There are many ways players can contribute to the game of basketball.
While scoring is the most recognized stat for measuring a player’s success, there are other skill sets they must develop.
We are talking about passing, blocking, stealing and collecting rebounds.
In fact, when a player receives double digits in two out of these 5 categories, the NBA records them of having earned a double-double.
If they hit double digits in three categories, they record a triple double.
But let’s break the elements down. Passing is usually attributed to a player’s offensive skill set.
Blocking and stealing are important components defensive abilities.
Meanwhile, rebounds can come from both the attacking and defending ends.
Offensive rebounds allow the team attacking team another chance at a basket, while defensive rebounds stop the opposing team dead in their tracks.
If you still don’t know what a rebound is, I characterize in the bold paragraph below.
For some, you might have specific questions on what exactly constitutes a rebound. I cover this information as well, so keep on reading…
What is a Rebound in Basketball?
In basketball, a rebound is the act of gaining possession of the ball after a missed shot. An offensive rebound is when the attacking team recovers the ball, while a defensive rebound is credited to the team defending their end. Rebounds require good timing, positioning, and the ability to jump and grab the ball at its highest point.
The most confusing aspect of the rebound is what the NBA considers a missed shot.
Any time the ball hits the rim or the backboard off a shot, the first player to recover the ball will be credited with the rebound.
The same applies for air balls too. Even though the ball never comes close to the basket, the shot attempt is still taken into consideration.
While a blocked shot is not considered a rebound, the recovery of the ball afterwards can be.
Should the ball go out of bounds after the blocked shot, the team that regains possession on the in-bound will be credited with the rebound.
Note that if the ball is ripped from the shooter’s hands while attempting the shot, the referee will deem the play as a “shot block-steal”.
In this case, no rebound is recorded. The player who gets the ball stolen will be slapped with a turnover.
Lastly, if the attacking player standing at the net tips the ball into hoop on the missed shot attempt, they will be credited with the rebound and the field goal.
How does the NBA Report on Rebound Stats?
Rebounds are reported the same way for points, steals, blocks and assists for every player.
The individual stats show an average per game value in rebounds.
That value is rounded to the first decimal as such: 12.5 Rebounds Per Game (aka REB or RPG).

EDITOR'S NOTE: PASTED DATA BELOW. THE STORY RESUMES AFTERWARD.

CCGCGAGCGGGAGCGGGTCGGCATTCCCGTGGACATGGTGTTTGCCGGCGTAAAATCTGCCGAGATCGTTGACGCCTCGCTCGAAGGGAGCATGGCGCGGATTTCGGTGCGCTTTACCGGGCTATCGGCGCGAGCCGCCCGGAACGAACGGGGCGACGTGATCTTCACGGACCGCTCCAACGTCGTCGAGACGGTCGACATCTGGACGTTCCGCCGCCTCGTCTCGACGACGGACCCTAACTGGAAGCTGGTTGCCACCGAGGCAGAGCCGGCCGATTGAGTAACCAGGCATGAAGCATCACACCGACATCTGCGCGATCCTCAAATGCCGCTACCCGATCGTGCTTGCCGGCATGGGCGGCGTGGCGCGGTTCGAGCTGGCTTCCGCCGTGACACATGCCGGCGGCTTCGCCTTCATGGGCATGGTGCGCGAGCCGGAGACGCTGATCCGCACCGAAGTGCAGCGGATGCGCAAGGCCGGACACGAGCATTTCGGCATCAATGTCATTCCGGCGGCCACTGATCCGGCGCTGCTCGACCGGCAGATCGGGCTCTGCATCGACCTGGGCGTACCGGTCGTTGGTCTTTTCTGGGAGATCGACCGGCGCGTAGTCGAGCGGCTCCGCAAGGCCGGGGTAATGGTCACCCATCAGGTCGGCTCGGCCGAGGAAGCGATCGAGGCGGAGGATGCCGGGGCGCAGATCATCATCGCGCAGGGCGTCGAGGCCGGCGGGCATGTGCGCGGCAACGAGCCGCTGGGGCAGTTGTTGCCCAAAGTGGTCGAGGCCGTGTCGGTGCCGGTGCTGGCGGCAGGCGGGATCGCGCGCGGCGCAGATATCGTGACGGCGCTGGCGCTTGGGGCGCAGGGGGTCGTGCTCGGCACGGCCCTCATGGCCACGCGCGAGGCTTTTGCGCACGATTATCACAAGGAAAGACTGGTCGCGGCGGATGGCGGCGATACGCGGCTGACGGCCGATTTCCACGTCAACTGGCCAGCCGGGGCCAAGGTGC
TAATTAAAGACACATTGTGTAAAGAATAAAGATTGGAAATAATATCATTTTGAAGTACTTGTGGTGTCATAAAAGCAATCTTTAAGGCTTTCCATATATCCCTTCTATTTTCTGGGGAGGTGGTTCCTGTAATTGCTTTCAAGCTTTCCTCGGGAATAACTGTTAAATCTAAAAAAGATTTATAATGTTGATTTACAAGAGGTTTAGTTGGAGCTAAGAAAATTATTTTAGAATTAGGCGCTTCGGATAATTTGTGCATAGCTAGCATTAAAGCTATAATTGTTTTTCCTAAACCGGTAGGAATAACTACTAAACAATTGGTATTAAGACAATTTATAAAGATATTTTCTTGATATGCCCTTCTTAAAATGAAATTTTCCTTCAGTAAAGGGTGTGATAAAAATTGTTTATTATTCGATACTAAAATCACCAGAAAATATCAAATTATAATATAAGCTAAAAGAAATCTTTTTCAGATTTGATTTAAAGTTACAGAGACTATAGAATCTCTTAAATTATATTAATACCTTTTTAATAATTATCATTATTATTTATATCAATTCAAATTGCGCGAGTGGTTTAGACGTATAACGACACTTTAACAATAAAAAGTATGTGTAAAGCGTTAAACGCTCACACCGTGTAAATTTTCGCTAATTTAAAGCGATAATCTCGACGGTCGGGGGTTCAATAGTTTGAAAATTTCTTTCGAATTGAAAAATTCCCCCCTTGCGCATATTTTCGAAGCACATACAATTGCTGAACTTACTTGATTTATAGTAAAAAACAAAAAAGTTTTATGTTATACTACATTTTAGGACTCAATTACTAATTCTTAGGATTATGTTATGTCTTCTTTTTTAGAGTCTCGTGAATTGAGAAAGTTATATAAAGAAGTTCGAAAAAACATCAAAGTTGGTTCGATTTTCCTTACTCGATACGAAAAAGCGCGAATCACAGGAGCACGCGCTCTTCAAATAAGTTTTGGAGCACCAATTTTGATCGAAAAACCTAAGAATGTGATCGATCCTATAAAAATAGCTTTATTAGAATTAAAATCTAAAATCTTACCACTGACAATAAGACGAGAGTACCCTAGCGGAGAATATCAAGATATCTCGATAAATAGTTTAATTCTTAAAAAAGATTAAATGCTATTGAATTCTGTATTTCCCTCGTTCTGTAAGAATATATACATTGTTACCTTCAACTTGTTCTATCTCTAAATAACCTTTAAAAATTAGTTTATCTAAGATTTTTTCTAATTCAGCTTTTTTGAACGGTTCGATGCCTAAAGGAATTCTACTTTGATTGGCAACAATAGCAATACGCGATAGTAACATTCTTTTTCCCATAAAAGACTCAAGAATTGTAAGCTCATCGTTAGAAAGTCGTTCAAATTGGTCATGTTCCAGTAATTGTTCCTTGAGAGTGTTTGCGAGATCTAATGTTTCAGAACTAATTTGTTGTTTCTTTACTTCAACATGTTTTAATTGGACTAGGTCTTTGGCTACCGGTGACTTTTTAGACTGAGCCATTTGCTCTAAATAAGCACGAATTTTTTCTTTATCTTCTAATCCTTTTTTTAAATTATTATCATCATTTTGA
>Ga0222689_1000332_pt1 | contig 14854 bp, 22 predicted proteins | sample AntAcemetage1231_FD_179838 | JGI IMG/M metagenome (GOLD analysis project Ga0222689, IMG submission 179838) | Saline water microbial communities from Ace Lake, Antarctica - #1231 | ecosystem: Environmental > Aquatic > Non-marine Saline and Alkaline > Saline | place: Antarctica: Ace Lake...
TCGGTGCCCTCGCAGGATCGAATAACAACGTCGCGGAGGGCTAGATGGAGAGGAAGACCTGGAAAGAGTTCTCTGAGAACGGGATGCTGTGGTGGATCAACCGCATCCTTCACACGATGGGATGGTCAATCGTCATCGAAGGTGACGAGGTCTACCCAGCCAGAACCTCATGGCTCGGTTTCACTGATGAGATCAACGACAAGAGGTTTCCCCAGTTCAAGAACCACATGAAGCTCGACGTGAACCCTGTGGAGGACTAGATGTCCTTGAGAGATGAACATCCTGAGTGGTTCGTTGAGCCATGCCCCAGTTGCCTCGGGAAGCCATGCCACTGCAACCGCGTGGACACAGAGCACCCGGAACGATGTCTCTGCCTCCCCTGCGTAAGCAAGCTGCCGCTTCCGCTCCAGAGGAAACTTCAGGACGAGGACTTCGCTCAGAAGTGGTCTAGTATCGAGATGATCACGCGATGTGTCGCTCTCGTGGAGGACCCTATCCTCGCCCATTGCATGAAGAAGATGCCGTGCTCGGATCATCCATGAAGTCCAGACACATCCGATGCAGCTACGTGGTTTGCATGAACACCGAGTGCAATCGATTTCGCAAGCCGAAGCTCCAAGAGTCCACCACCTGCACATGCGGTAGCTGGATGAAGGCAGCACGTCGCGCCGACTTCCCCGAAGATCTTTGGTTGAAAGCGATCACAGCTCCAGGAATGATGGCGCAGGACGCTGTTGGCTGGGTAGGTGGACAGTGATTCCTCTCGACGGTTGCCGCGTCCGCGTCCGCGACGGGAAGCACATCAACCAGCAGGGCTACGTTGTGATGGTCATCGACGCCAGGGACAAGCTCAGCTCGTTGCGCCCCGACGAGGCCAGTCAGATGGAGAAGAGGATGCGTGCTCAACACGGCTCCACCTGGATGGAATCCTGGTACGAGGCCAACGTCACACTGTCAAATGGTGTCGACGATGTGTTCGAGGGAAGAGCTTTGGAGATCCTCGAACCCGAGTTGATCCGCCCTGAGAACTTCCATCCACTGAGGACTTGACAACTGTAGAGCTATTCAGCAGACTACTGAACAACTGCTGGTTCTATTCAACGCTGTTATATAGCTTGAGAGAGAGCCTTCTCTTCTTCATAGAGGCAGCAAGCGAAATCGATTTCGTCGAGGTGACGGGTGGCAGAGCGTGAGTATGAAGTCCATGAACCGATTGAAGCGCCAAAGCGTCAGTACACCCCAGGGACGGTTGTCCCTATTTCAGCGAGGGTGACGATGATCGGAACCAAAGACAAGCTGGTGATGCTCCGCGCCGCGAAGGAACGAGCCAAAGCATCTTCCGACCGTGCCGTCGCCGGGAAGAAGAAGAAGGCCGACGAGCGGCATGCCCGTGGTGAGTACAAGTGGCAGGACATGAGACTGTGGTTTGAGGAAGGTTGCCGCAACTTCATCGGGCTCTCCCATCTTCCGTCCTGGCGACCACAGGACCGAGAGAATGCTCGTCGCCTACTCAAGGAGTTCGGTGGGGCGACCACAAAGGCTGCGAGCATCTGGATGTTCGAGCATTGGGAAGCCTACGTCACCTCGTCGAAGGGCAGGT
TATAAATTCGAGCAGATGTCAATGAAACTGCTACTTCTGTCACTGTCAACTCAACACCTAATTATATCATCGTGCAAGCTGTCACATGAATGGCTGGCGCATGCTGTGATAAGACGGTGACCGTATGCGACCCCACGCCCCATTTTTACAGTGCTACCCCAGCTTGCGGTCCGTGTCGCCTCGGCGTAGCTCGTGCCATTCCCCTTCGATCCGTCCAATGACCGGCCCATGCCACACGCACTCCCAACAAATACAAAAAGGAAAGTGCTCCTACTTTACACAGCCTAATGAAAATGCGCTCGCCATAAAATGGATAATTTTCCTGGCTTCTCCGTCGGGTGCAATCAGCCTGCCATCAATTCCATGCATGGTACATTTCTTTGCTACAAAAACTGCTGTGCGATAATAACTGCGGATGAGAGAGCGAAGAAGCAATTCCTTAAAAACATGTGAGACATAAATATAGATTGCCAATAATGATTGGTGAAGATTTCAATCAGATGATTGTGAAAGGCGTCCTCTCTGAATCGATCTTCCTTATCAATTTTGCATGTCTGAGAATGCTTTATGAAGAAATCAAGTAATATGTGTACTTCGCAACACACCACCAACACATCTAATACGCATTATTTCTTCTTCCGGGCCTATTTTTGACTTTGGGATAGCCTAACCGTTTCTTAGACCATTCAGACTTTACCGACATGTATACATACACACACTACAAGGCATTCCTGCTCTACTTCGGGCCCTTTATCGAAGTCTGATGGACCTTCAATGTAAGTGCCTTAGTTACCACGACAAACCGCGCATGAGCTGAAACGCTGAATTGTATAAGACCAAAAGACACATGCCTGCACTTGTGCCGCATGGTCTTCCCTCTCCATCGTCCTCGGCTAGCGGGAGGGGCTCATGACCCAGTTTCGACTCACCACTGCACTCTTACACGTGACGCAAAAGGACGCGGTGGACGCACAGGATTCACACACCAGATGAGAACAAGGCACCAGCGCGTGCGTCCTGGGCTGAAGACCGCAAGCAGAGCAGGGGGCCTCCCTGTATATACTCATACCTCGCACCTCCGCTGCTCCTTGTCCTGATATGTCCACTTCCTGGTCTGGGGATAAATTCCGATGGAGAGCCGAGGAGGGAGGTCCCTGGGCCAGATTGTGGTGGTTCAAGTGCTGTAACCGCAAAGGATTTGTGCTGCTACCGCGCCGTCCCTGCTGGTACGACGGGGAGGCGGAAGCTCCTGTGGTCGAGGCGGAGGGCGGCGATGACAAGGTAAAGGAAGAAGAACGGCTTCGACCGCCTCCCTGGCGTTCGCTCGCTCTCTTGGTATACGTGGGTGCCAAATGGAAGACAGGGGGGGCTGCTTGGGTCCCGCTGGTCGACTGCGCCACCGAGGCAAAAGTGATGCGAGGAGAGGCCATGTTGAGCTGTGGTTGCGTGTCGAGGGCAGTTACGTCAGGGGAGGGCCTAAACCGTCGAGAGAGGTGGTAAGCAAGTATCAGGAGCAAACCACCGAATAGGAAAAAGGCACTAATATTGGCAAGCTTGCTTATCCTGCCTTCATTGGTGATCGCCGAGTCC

To distinguish between offensive and defensive rebounds, there are dedicated columns for each respectively titled as OREB and DREB.
The same rounding number is used to show each player’s per game average.
Lastly, there is another metric known as rebounding percentage.
Rebounding percentage is the measure of how many available rebounds a player collects when they are on the court.
To calculate the %, you must divide the player's total rebounds by the total number of rebounds available when they were on the court.
This gives us an idea of how involved and efficient a player is at collecting both offensive and defensive boards.
All-Time NBA Leader for Rebounds
While researching the career leaders for rebounds, two elements stood out to me.
First off, the NBA didn’t differentiate between offensive and defensive rebounds in the early days.
So, while we know some of the top rebounders of all time, we can’t put an exact number on each rebound type.
Most players outpaced their defensive rebounds by a margin of 2-1 or 3-1 compared to offensive rebounds.
The most obvious reason is that offensive players need to be in a position of retreat if the attempted shot is missed.
Furthermore, the defensive players are generally better positioned to defend their net.
Without further ado, I present to you the top 10 leaderboard for rebounds.
NBA Top 10 Career Leaders for Turnovers
|Player Name||Career Turnovers|
For the official list, check out the NBA link here.
Most Rebounds in a Game
The record for most rebounds in a game should come as no surprise as it belongs to Wilt Chamberlain.
Chamberlain managed 55 boards in a game between his Philadelphia Warriors and the Boston Celtics, on November 24, 1960.
This is considered one of the most impressive records in NBA history and is unlikely to be broken anytime soon.
In fact, no modern-day NBA player has even come remotely close to putting up rebound numbers similar to this.
The best I’ve seen was Dennis Rodman reaching 34 boards back in the 90’s.
As a note, Bill Russell owns the next three spots with 51-49-49 rebounds with the Boston Celtics.
Russell was another NBA icon.
While the top 10 list is filled with some of the most memorable players of all time, there is one player that surfaces to my mind.
That player is Dennis Rodman, who ranks 23rd overall for rebounds.
Perhaps it’s because he played with Michael Jordan and the Chicago Bulls.
He helped them win three more championships following Jordan’s return to the league.
It also could be because he was eccentric or dated high profile celebrities like Madonna and Carmen Electra.
Another claim to fame is when he wore a wedding dress and married himself.
But there is no denying his rebound capabilities stood out like his different hair colors and painting fingernails on the court.
Rodman was the rebound king in my eyes during that era. And he backed it up by win 5 NBA championships in total.
I even got the chance to meet him in Florida while eating dinner on a random occasion.
To me, he’ll always be the guy that brought rebounding in the limelight.